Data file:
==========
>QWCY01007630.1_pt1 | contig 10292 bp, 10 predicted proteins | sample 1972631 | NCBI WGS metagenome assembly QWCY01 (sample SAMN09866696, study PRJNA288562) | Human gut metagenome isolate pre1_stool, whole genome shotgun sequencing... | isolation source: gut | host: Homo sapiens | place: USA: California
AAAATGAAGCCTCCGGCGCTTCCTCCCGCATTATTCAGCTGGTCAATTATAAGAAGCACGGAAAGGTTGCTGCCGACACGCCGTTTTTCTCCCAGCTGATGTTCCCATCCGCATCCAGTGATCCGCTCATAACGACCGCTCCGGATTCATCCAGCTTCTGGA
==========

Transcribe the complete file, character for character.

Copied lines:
>QWCY01007630.1_pt1 | contig 10292 bp, 10 predicted proteins | sample 1972631 | NCBI WGS metagenome assembly QWCY01 (sample SAMN09866696, study PRJNA288562) | Human gut metagenome isolate pre1_stool, whole genome shotgun sequencing... | isolation source: gut | host: Homo sapiens | place: USA: California
AAAATGAAGCCTCCGGCGCTTCCTCCCGCATTATTCAGCTGGTCAATTATAAGAAGCACGGAAAGGTTGCTGCCGACACGCCGTTTTTCTCCCAGCTGATGTTCCCATCCGCATCCAGTGATCCGCTCATAACGACCGCTCCGGATTCATCCAGCTTCTGGA